My sister is in her 50s. She suffers (and has benefited) from autism spectrum disorder. It’s given her brilliance at the expense of social functioning. Sadly, she is not aware of her A.S.D. or formally diagnosed. But she gets furious if anyone challenges her; she is unable to forgive small slights and doesn’t perceive other people’s intentions correctly. I think she would benefit from understanding her condition, but she brushed off my suggestion that she is on the spectrum. Meanwhile, she is alienating herself from our family with her behavior. I feel like shouting: “You have Asperger’s! Embrace it!” How can we fix this situation?
Oh, Sister, you have come to the wrong advice columnist! Make-believe clinicians who hand out diagnoses like Tic Tacs are dangerous. Unlike you, professionals have been trained to assess A.S.D. And pathologizing your sister based on an amateur understanding of autism not only hurts her, but also people who live with the disorder.
Brilliant-but-difficult does not always mean Asperger’s syndrome. Moody is not a synonym for bipolar. And sadness is not depression. I know it’s become common to offer such analyses (maybe to make ourselves feel superior?), but they trivialize the disorders and perpetuate the stigma of them. Please knock it off!
Now, even though we got off on the wrong foot, I’m still sorry you’re having trouble with your sister. It sounds as if the problem is mutual, and she may not be open to therapy now (though you can certainly suggest it).
Or try this instead: Tell her you’d like to get along better and propose a quiet meal during which you tell each other, gently, when you begin to feel hurt or annoyed by the other — and why. If you can both be patient and lay aside defensiveness for an hour, it may be a great start.
“Just Joking”? Sure You Were
My husband and I have an infant and a toddler. When we go to parties with the kids, he’s occasionally offered alcohol. He always looks to me before accepting. I take this as him being thoughtful: making sure I’m O.K. with being the primary caretaker and designated driver. But other men rib him about needing to get permission or me “wearing the pants.” When I try to explain my husband’s thoughtfulness, the response is always: “Jeez, I was just joking.” Is there a better way to handle this?
Jokes are tricky, as our old friend Freud pointed out. They let us express provocative ideas we’d probably keep to ourselves in regular conversation, while giving us cover to hide behind them if we’re confronted. That’s what these jokesters are doing.
You may be more successful with them if you skip the sincerity and make your well-observed point with a joke of your own: “So, you’ll take over diaper duty when he’s too bombed to change them?” Same point, different delivery.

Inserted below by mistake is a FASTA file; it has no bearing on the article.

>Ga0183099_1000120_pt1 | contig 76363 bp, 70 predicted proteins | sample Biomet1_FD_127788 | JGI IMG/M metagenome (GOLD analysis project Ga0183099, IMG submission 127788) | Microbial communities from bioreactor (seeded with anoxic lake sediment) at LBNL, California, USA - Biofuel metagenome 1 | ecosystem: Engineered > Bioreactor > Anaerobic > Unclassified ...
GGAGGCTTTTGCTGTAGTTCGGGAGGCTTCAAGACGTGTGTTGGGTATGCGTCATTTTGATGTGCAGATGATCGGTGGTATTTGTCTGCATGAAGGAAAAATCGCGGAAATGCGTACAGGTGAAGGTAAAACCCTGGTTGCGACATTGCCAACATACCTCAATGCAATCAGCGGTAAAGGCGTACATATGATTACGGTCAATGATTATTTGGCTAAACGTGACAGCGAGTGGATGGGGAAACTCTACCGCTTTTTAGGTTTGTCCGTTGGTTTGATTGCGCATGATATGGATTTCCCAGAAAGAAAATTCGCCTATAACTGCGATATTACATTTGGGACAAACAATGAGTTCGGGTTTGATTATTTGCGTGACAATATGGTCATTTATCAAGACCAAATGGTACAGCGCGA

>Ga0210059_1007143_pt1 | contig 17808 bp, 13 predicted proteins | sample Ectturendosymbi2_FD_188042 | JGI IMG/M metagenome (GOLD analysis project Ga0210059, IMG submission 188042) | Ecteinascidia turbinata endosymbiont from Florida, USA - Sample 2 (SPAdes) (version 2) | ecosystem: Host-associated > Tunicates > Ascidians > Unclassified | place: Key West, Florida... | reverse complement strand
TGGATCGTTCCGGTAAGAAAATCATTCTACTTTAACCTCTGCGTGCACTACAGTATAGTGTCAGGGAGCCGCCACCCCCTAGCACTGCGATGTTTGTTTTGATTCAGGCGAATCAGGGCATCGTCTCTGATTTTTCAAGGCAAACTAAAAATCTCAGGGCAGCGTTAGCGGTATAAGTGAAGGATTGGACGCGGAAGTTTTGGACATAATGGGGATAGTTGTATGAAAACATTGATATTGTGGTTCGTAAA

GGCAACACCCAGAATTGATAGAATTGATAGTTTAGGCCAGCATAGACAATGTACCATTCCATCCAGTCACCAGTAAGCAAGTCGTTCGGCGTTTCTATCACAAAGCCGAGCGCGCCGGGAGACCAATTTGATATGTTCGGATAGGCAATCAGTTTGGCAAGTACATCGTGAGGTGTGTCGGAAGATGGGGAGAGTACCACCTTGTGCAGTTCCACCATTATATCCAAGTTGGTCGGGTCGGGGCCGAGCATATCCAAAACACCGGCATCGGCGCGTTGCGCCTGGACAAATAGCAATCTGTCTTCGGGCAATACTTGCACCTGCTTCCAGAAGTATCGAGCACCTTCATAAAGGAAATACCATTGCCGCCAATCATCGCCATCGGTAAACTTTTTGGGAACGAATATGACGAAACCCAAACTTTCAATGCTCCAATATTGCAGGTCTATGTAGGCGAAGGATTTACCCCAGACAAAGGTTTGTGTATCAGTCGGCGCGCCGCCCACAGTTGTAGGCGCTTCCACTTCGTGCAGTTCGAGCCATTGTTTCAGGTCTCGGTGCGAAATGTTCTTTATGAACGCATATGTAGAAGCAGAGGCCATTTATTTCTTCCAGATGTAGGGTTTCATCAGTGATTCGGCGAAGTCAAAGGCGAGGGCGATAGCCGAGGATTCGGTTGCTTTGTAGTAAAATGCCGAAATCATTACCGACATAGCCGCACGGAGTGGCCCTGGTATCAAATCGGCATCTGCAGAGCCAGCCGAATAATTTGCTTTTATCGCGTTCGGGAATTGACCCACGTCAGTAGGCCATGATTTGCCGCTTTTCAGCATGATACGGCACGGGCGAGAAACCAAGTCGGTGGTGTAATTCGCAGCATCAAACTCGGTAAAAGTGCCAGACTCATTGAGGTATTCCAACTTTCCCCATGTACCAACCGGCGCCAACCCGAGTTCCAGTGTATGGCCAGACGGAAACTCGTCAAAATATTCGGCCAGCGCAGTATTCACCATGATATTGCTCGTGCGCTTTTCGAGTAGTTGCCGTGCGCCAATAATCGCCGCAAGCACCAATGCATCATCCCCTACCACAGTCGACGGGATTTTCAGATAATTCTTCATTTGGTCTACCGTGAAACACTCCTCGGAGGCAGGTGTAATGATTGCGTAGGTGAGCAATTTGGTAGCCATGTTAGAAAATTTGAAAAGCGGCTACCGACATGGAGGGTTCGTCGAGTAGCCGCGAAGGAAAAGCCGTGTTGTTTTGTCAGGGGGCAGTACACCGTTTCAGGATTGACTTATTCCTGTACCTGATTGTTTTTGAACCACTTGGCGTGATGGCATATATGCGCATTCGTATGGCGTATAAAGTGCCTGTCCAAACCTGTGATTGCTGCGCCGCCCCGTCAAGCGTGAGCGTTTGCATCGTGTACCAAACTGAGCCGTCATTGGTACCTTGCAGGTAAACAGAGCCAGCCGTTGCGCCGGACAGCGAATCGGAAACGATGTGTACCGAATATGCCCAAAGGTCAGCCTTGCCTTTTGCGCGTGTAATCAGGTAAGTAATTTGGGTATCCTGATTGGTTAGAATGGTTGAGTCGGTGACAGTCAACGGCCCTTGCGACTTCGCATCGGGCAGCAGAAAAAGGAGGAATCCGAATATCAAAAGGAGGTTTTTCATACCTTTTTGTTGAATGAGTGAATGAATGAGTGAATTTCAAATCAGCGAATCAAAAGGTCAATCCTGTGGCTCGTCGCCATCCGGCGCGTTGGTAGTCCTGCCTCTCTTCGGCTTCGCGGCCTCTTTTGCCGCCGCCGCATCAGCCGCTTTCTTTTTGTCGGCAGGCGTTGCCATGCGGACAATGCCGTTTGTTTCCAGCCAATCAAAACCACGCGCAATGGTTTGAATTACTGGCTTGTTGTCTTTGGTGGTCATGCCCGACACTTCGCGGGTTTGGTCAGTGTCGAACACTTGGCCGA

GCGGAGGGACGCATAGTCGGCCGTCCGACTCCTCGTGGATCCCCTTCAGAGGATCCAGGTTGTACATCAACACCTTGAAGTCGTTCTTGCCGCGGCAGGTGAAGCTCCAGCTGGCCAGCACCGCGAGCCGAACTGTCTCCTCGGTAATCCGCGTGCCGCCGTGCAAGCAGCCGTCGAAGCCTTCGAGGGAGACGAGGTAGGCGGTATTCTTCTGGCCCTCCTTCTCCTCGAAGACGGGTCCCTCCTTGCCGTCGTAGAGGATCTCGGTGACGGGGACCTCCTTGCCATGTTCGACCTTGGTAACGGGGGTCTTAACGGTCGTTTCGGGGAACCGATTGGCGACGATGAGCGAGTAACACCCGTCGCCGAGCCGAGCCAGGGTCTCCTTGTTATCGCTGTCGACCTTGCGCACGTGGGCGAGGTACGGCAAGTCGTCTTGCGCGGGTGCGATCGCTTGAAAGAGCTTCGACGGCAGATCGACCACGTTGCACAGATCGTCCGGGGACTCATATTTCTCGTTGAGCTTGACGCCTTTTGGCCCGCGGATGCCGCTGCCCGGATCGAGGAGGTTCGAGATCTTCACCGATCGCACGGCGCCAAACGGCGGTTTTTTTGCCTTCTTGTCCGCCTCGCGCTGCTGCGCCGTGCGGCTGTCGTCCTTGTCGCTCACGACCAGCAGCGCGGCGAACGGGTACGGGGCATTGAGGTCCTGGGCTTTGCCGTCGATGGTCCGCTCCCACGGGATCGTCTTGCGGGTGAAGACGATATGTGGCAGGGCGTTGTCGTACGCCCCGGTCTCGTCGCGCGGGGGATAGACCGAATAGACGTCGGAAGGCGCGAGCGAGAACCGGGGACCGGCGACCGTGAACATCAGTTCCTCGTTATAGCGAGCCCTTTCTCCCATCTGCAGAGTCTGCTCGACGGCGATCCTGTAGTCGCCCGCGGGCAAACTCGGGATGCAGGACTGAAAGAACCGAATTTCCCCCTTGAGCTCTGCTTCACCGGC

My best friend and I are 28. I am a teacher, and he is a hedge fund guy. So, the difference in our lifestyles is pretty extreme. Recently, I adopted a rescue mutt and have been taking her to obedience classes at the local shelter. Shortly after that, my friend bought an expensive purebred and — even more annoyingly — sent it away to training camp for two weeks so he could have (as he called it) a “turnkey dog.” This situation pisses me off. What should I do?
You probably can’t convince your friend to stop earning (and spending) buckets of cash. So, I see two options here. The first is to enroll in business school immediately, then work nonstop at a grueling finance job so you can afford a turnkey puppy of your own.
Or, recognize that you and your pal made different choices that have led to different lives. (We can’t do much about salaries that are askew.) Still, you can focus on the deeper connection that made you best friends in the first place, or let the relationship fade. I hope you’ll try to save it, though. Best friends don’t come around every day.
Which One of These Is the Real Wedding?
My friend is having an extravagant wedding in Italy next year. In addition, she recently had a local party for people who are not invited to the ceremony. I was invited to the wedding. But I saw that several people who were invited to the wedding were also at the party. (I wasn’t!) To make matters worse, the bride was a bridesmaid at my small wedding two months ago. Do I ask why I was left off the guest list?
No! Being invited to a party is not a right or something you earn by inviting people to yours. And scrutinizing the guest lists of other people’s parties (with that sense of entitlement) is a surefire way to make yourself miserable.
True, general reciprocity is healthy for friendships. But you’re invited to the main event: the Italian nuptials! Don’t be petty about satellite dos. Maybe the people who were invited to both the wedding and the party can’t make it to Italy. Or maybe the bride just likes them better. (Kidding!)
For help with your awkward situation, send a question to SocialQ@nytimes.com, to Philip Galanes on Facebook or @SocialQPhilip on Twitter.